DRAGON'S BLOOD, a red-coloured resin obtained from several species of plants. Calamus draco (Willd.), one of the rotang or rattan palms, which produces much of the dragon's blood of commerce, is a native of Further India and the Eastern Archipelago. The fruit is round, pointed, scaly, and the size of a large cherry, and when ripe is coated with the resinous exudation known as dragon's blood. The finest dragon's blood, called jernang or djernang in the East Indies, is obtained by beating or shaking the gathered fruits, sifting out impurities, and melting by exposure to the heat of the sun or by placing in boiling water; the resin thus purified is then usually moulded into sticks or quills, and after being wrapped in reeds or palm-leaves, is ready for market. An impurer and inferior kind, sold in lumps of considerable size, is extracted from the fruits by boiling. Dragon's blood is dark red-brown, nearly opaque and brittle, contains small shell-like flakes, and gives when ground a fine red powder; it is soluble in alcohol, ether, and fixed and volatile oils. If heated it gives off benzoic acid. In Europe it was once valued as a medicine on account of its astringent properties, and is now used for colouring varnishes and lacquers; in China, where it is mostly consumed, it is employed to give a red facing to writing paper. The drop dragon's blood of commerce, called cinnabar by Pliny (N.H. xxxiii. 39), and sangre de dragon by Barbosa was formerly and is still one of the products of Socotra, and is obtained from Dracaena cinnabari. The dragon's blood of the Canary Islands is a resin procured from the surface of the leaves and from cracks in the trunk of Dracaena draco. The hardened juice of a euphorbiaceous tree, Croton draco, a resin resembling kino, is the sangre del drago or dragon's blood of the Mexicans, used by them as a vulnerary and astringent.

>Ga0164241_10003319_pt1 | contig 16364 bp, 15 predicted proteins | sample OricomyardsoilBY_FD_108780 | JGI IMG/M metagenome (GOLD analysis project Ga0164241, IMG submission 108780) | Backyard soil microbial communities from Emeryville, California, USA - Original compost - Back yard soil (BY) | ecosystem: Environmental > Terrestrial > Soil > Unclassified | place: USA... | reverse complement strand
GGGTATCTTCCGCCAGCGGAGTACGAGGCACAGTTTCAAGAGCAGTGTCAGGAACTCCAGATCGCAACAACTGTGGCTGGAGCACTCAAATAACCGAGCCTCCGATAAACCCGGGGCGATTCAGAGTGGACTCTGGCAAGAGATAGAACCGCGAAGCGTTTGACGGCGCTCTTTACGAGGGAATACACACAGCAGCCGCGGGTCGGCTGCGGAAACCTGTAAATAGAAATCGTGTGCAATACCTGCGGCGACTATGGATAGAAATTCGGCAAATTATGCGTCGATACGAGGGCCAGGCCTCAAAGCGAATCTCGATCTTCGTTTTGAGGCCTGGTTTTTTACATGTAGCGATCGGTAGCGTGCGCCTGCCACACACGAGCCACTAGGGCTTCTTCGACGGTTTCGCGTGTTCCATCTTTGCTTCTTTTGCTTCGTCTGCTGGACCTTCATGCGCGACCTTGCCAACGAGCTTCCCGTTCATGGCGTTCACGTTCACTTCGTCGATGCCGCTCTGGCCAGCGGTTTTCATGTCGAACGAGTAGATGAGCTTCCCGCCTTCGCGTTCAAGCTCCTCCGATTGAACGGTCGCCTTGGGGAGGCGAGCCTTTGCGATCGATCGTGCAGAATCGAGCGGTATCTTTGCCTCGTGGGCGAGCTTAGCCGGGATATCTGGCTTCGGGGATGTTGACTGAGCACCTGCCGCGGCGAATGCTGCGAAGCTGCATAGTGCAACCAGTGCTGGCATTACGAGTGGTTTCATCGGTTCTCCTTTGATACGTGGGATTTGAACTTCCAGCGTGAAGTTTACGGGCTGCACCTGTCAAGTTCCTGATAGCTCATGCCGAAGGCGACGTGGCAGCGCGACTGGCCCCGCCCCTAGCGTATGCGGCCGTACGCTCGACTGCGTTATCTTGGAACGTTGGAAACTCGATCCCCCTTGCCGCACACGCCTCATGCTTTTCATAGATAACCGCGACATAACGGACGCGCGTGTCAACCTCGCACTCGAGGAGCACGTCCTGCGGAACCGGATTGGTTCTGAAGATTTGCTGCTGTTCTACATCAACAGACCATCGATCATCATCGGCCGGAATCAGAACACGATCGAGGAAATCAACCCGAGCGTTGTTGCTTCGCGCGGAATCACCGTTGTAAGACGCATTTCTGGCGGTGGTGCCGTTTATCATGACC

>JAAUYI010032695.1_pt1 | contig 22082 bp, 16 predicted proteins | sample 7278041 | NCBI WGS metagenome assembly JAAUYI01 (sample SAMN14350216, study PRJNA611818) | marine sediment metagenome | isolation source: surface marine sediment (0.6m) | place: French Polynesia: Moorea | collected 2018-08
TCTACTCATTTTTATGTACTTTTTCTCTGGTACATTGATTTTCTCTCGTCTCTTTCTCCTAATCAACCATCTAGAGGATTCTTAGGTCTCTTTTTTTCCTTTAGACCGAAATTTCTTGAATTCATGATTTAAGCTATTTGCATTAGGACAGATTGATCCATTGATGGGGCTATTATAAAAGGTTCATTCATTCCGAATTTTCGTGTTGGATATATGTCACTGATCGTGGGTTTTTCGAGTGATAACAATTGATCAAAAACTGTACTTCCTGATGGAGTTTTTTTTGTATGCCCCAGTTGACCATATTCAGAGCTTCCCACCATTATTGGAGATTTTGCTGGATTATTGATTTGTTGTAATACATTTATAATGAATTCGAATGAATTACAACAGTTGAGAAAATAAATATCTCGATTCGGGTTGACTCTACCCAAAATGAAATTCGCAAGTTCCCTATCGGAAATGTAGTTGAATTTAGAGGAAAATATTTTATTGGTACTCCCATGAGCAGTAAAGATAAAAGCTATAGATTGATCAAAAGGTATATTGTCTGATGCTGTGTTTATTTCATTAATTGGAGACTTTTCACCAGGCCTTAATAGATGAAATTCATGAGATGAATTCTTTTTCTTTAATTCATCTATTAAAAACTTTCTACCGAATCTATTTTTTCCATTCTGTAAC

Note - this article incorporates content from Encyclopaedia Britannica, Eleventh Edition, (1910-1911)